What is the World Cup Made of?

After many nail biting nights and surprising upsets, the 2014 World Cup is finally over. The German team took home the championship trophy – which we definitely had our eye on. What precious metals are in the World Cup trophy? Well, that all depends on which one, since there are three types.

From 1930 (the advent of the World Cup) to 1970, FIFA used the Jules Rimet trophy – named after a former FIFA president. When it was first cast, the trophy was made of gold-plated sterling silver with a marble base. In 1958, the marble base was replaced with one made of lapis lazuli – a gemstone known for its deep blue color. According to a regulation stipulated by Jules Rimet himself, any team that won the World Cup three times could keep the trophy permanently. The Brazilian team earned the honor with their third victory in 1970, requiring FIFA to create a new trophy.

The new trophy, known simply as the “FIFA World Cup Trophy,” is made of about 11 pounds worth of 18kt gold (un-plated) with a base made of malachite – a copper carbonate mineral with a distinct green hue. Contrary to appearances, the trophy is hollow. If it were solid 18kt gold, it would be too heavy to lift.

The German team won the World Cup for the third time this year, but that doesn’t mean they get to keep the trophy. FIFA changed that rule, likely because Brazil’s trophy was stolen in 1983. The thieves were never caught, and the trophy is presumed destroyed. Now, winners of the tournament receive a gold-plated bronze replica of the trophy.

Of the three, the FIFA World Cup Trophy contains the most gold. If it were to suffer the alleged fate of the Rimet trophy and be melted down, it would be worth about $150,000 according to today’s gold prices.

Froth Flotation and Gold Extraction

Most methods of water-based gold extraction are dependent on gold’s lack of buoyancy to work. However, froth flotation uses a different property of gold to separate it from ore.

Froth flotation is a method for separating hydrophobic materials (which will not mix with water) from hydrophilic materials (which readily mix with water). Since its discovery, froth flotation has been a major component for the processing of sulfide-rich ores, including copper, coal, and refractory gold. In gold mining, froth flotation is used to separate gold from gangue by utilizing gold’s hydrophobicity.

First, refractory gold ore is ground as finely as possible – usually so the individual grains are much less that 100 micrometers. The ground up ore is mixed with water to create a slurry, which is mixed with surfactants to increase the gold’s hydrophobicity. This mixture is placed into a tank or flotation cell filled with distilled water. Air bubbles are pumped into the flotation cell and the water is agitated.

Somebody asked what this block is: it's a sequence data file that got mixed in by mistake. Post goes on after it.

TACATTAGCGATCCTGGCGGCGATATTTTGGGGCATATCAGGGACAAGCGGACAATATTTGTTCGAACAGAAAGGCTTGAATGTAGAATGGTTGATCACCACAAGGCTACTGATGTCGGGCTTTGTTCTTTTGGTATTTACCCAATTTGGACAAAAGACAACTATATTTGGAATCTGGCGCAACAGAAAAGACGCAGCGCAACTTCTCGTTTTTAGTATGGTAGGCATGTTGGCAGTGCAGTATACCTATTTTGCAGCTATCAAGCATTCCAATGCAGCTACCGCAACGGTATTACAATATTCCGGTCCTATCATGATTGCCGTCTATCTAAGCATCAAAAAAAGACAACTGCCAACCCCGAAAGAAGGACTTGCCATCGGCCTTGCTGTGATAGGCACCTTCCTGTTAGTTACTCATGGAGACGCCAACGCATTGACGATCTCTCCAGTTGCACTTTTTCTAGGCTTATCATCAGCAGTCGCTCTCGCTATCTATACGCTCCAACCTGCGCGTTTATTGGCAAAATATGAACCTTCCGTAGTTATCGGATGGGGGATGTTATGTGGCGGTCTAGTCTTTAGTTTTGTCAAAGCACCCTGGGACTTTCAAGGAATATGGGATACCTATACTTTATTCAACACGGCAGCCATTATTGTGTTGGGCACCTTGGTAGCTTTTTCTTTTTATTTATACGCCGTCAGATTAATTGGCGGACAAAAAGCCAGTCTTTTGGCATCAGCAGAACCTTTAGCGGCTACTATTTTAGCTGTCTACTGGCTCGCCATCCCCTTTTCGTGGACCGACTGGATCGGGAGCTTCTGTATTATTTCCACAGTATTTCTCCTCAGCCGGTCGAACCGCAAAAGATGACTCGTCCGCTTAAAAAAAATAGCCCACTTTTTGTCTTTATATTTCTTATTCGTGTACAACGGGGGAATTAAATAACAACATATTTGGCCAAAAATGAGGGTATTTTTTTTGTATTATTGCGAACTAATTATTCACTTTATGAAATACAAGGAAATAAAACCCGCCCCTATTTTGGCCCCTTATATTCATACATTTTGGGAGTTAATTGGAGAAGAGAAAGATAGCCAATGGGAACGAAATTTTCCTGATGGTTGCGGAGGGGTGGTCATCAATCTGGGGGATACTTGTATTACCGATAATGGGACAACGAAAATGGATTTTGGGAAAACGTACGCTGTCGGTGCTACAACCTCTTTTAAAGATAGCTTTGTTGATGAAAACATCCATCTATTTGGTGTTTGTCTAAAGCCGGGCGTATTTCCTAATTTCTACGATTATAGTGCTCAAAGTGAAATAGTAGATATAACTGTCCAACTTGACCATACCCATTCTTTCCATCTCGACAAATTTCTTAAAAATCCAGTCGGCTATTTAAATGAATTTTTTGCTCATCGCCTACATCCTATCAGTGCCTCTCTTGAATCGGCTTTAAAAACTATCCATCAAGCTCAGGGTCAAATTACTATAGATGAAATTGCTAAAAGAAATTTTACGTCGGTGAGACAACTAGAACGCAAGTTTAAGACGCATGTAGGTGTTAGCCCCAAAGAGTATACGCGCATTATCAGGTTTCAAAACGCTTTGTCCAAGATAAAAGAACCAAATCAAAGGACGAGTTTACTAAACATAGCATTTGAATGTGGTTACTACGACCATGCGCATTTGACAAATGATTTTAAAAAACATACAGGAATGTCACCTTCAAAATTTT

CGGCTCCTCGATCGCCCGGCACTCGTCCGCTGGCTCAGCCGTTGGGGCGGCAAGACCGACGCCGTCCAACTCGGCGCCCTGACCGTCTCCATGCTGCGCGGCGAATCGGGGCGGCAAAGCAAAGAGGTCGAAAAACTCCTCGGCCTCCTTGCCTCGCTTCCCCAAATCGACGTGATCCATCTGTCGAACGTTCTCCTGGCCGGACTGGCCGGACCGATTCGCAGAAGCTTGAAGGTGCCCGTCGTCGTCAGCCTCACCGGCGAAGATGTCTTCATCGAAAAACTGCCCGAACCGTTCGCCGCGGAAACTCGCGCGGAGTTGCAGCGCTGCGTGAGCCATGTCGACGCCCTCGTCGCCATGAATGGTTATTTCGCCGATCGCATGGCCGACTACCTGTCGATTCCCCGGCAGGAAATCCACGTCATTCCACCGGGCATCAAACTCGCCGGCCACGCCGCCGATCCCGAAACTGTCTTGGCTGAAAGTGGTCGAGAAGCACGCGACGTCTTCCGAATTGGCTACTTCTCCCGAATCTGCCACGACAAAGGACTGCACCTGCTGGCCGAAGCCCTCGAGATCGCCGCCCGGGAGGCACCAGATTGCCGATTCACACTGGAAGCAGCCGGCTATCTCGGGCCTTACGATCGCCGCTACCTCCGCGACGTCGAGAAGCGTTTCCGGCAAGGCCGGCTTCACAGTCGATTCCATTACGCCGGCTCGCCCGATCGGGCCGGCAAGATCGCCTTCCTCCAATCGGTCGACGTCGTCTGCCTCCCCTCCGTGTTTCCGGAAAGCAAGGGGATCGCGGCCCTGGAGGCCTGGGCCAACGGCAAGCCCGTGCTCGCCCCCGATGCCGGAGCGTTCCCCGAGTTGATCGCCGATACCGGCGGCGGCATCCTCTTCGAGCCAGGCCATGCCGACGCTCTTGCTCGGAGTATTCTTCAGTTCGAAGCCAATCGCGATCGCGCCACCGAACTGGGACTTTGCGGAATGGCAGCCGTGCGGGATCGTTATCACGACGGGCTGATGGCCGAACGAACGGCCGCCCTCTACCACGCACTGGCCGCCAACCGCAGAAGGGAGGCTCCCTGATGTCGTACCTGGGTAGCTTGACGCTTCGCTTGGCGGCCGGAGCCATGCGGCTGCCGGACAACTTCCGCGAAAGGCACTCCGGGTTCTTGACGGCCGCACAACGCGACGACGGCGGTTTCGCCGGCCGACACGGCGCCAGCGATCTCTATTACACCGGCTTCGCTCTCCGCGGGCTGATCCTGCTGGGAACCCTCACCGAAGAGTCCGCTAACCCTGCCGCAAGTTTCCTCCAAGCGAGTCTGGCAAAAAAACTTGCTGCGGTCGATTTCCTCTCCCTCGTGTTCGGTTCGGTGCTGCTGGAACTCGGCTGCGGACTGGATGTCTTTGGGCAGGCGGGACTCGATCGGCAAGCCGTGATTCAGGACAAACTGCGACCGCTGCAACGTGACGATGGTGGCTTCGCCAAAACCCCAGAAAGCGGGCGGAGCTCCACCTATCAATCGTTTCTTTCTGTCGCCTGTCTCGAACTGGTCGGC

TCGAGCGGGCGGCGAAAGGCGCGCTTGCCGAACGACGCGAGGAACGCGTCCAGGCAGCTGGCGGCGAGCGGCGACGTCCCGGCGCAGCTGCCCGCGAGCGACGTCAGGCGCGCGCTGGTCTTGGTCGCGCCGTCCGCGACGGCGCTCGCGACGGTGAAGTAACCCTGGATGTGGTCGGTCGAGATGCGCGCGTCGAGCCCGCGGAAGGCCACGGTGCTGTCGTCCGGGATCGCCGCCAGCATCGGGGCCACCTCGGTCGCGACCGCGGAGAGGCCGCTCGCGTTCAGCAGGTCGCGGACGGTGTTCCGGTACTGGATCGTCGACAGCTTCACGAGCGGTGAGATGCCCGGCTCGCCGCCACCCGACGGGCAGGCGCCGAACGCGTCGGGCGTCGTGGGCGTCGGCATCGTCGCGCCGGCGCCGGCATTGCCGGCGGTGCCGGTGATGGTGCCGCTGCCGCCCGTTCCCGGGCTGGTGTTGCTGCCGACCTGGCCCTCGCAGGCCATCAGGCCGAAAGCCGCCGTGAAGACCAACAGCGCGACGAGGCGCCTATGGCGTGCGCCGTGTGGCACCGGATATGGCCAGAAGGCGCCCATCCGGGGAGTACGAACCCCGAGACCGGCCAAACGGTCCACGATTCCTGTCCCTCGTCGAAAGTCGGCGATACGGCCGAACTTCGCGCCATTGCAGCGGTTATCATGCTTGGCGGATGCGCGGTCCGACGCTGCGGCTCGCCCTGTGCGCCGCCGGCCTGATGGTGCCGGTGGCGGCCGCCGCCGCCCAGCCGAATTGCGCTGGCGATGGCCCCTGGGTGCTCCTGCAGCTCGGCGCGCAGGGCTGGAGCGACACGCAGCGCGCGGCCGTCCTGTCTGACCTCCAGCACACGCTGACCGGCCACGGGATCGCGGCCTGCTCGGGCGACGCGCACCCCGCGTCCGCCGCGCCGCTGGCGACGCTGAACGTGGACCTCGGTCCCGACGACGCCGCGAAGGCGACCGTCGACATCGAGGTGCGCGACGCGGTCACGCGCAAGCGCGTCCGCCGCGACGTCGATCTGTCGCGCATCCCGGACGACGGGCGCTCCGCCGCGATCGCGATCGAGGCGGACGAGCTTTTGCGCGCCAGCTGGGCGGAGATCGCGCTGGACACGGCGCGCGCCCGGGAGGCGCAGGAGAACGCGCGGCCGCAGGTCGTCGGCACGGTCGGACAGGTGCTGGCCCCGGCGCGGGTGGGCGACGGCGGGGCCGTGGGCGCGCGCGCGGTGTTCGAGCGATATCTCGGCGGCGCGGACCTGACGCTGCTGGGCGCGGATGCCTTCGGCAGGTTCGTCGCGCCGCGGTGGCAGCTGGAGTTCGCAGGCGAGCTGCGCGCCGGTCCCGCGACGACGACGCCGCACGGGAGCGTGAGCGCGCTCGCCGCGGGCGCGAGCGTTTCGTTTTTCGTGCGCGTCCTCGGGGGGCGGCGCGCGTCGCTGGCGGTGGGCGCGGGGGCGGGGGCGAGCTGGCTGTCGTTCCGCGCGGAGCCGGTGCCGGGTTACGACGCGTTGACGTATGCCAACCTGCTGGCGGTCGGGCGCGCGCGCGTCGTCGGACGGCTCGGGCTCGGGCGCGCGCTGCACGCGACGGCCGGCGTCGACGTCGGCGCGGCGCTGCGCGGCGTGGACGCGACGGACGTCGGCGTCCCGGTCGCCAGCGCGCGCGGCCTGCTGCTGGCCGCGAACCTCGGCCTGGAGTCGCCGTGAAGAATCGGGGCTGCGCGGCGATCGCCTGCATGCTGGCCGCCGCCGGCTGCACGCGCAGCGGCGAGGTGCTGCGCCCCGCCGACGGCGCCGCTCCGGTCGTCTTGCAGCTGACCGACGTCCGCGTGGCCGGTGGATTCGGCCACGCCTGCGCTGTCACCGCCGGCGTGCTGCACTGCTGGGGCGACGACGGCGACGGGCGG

Because of the surfactant, the gold is repelled by the water into the air bubbles, which rise to the top – creating a bubbly gold foam. The froth is removed from the top of the cell creating concentrated gold, while the flotation tailings at the bottom of the tank are disposed of. Thanks to froth flotation, miners and refiners are able to extract quality minerals from ore at lower grades than has been previously possible.

How to Avoid Buying Fake Bullion

Unfortunately, the Diamond District has been no stranger to counterfeit activity over the last few years. Sometimes, a standard assay is enough to reveal fake bullion for what it is. But sometimes, if a counterfeiter is especially skilled, even experienced bullion buyers can be fooled. Aside from using common sense, use these tips to avoid buying fake bullion products:

Know the bullion dealer’s reputation – Before you buy, check the seller’s references and make sure they are an authorized dealer. In most cases, an Internet search can get you the information you need. Additionally, make certain that the seller can give a written guarantee of the authenticity of their products. For example, the gold bars we sell here at MGS are sealed, certified, and labeled with a serial number and QR code for authentication purposes.

Ask about their counterfeit proofing methods – Even legitimate bullion sellers can fall prey to counterfeiters. Ask about how they prevent fake bullion products from entering their inventories.

Test diligently – utilize professional assaying services, especially for bulk purchases. If at all possible, have the bullion assayed before your payment clears. That way, you can cancel it if necessary.